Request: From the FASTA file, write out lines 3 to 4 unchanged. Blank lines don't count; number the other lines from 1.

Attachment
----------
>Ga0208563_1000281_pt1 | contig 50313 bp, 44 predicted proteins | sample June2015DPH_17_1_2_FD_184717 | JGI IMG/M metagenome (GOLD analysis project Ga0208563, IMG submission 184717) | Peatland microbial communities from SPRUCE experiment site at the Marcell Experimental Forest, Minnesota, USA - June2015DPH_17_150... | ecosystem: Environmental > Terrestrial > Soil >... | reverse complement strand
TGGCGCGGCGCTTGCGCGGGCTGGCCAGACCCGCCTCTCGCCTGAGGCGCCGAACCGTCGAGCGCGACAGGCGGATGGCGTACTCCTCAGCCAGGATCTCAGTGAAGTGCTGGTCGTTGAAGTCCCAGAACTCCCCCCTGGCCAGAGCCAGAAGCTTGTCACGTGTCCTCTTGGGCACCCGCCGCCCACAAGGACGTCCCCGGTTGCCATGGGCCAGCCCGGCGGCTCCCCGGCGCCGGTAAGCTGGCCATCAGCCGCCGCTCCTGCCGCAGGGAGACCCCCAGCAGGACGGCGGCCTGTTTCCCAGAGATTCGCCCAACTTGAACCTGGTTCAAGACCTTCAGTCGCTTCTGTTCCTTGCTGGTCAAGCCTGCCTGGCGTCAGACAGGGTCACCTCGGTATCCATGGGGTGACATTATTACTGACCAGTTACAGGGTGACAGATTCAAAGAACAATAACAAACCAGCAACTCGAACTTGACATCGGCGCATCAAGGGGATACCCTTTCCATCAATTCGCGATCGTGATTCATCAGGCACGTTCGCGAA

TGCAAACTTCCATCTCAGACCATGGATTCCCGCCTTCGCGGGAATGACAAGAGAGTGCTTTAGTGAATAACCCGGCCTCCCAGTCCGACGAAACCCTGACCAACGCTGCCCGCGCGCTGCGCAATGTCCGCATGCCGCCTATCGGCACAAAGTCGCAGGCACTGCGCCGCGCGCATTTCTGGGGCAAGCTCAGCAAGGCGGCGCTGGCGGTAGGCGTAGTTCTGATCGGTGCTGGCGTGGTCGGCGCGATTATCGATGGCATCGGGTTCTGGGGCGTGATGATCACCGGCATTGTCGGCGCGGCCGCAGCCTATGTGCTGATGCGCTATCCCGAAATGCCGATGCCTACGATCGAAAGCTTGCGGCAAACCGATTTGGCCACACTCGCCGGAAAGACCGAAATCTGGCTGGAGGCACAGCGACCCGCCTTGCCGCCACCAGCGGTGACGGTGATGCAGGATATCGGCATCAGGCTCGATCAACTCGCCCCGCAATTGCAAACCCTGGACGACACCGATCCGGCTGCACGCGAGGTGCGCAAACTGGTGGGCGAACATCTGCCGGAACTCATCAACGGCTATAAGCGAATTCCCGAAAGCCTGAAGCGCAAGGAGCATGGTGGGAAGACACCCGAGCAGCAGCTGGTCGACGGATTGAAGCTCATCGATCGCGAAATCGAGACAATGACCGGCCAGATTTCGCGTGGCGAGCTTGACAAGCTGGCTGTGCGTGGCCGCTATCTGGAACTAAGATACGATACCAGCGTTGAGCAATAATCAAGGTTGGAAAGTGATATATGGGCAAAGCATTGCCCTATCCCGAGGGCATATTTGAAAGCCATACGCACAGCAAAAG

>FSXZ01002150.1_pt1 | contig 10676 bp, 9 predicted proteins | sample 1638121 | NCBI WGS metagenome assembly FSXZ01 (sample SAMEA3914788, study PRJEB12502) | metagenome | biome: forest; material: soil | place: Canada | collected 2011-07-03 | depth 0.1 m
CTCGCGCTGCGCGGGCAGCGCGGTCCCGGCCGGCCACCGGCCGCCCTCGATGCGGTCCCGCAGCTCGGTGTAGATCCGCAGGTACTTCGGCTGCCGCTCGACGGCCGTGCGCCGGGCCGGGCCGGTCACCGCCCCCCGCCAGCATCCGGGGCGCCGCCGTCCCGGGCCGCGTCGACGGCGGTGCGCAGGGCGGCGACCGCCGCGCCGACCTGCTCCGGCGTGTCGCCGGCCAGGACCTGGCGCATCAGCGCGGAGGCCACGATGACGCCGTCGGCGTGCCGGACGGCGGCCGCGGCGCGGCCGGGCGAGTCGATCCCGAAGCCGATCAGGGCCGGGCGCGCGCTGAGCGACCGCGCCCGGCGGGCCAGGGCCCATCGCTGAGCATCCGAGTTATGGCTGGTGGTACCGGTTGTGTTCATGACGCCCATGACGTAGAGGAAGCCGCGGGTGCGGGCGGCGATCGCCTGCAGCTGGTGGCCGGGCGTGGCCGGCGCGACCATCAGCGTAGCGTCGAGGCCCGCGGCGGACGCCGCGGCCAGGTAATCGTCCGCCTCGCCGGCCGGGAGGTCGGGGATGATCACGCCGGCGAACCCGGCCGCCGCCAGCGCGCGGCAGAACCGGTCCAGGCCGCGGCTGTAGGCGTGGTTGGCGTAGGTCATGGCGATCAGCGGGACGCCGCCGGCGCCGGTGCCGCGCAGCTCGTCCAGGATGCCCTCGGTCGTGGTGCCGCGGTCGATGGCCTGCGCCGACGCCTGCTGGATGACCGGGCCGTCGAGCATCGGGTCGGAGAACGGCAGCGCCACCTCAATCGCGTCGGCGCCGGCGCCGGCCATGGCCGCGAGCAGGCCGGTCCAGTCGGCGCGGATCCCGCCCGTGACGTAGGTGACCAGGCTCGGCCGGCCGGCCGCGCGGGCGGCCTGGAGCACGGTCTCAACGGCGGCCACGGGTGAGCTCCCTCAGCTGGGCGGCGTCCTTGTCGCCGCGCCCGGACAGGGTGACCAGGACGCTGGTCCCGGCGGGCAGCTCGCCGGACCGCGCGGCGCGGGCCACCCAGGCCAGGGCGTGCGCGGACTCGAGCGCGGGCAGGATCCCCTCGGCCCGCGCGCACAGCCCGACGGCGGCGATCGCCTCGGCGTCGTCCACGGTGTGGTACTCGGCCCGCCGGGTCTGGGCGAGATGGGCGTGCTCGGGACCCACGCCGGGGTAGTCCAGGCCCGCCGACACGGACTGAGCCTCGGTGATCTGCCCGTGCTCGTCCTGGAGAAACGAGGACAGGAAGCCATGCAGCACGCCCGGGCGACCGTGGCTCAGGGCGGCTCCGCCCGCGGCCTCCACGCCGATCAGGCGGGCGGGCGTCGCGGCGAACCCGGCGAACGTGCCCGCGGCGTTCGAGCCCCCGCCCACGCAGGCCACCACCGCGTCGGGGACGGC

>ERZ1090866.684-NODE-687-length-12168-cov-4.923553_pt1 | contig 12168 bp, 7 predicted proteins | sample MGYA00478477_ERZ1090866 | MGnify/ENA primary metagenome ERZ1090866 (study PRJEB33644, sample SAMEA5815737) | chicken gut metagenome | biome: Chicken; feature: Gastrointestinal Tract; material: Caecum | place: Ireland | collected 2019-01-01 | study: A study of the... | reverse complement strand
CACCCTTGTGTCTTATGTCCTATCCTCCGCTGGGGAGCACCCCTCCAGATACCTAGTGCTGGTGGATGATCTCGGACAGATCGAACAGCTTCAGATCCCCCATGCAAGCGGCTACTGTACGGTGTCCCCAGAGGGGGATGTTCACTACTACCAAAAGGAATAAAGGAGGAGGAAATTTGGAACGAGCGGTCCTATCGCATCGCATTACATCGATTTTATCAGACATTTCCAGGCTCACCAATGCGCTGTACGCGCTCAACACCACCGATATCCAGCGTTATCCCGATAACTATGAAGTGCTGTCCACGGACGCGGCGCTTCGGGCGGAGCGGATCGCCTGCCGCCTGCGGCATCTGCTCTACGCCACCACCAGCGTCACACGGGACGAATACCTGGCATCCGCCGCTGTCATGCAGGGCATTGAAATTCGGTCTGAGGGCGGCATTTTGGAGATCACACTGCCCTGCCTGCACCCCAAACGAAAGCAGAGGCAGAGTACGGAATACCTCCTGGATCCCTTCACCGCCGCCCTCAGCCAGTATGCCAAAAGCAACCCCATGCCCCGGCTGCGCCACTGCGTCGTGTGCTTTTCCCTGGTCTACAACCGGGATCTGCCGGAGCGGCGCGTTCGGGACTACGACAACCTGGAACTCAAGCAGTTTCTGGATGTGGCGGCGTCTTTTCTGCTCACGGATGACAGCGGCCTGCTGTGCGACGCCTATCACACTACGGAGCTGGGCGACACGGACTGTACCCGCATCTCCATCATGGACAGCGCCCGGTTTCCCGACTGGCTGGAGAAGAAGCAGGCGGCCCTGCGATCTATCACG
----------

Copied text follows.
TGCAAACTTCCATCTCAGACCATGGATTCCCGCCTTCGCGGGAATGACAAGAGAGTGCTTTAGTGAATAACCCGGCCTCCCAGTCCGACGAAACCCTGACCAACGCTGCCCGCGCGCTGCGCAATGTCCGCATGCCGCCTATCGGCACAAAGTCGCAGGCACTGCGCCGCGCGCATTTCTGGGGCAAGCTCAGCAAGGCGGCGCTGGCGGTAGGCGTAGTTCTGATCGGTGCTGGCGTGGTCGGCGCGATTATCGATGGCATCGGGTTCTGGGGCGTGATGATCACCGGCATTGTCGGCGCGGCCGCAGCCTATGTGCTGATGCGCTATCCCGAAATGCCGATGCCTACGATCGAAAGCTTGCGGCAAACCGATTTGGCCACACTCGCCGGAAAGACCGAAATCTGGCTGGAGGCACAGCGACCCGCCTTGCCGCCACCAGCGGTGACGGTGATGCAGGATATCGGCATCAGGCTCGATCAACTCGCCCCGCAATTGCAAACCCTGGACGACACCGATCCGGCTGCACGCGAGGTGCGCAAACTGGTGGGCGAACATCTGCCGGAACTCATCAACGGCTATAAGCGAATTCCCGAAAGCCTGAAGCGCAAGGAGCATGGTGGGAAGACACCCGAGCAGCAGCTGGTCGACGGATTGAAGCTCATCGATCGCGAAATCGAGACAATGACCGGCCAGATTTCGCGTGGCGAGCTTGACAAGCTGGCTGTGCGTGGCCGCTATCTGGAACTAAGATACGATACCAGCGTTGAGCAATAATCAAGGTTGGAAAGTGATATATGGGCAAAGCATTGCCCTATCCCGAGGGCATATTTGAAAGCCATACGCACAGCAAAAG

>FSXZ01002150.1_pt1 | contig 10676 bp, 9 predicted proteins | sample 1638121 | NCBI WGS metagenome assembly FSXZ01 (sample SAMEA3914788, study PRJEB12502) | metagenome | biome: forest; material: soil | place: Canada | collected 2011-07-03 | depth 0.1 m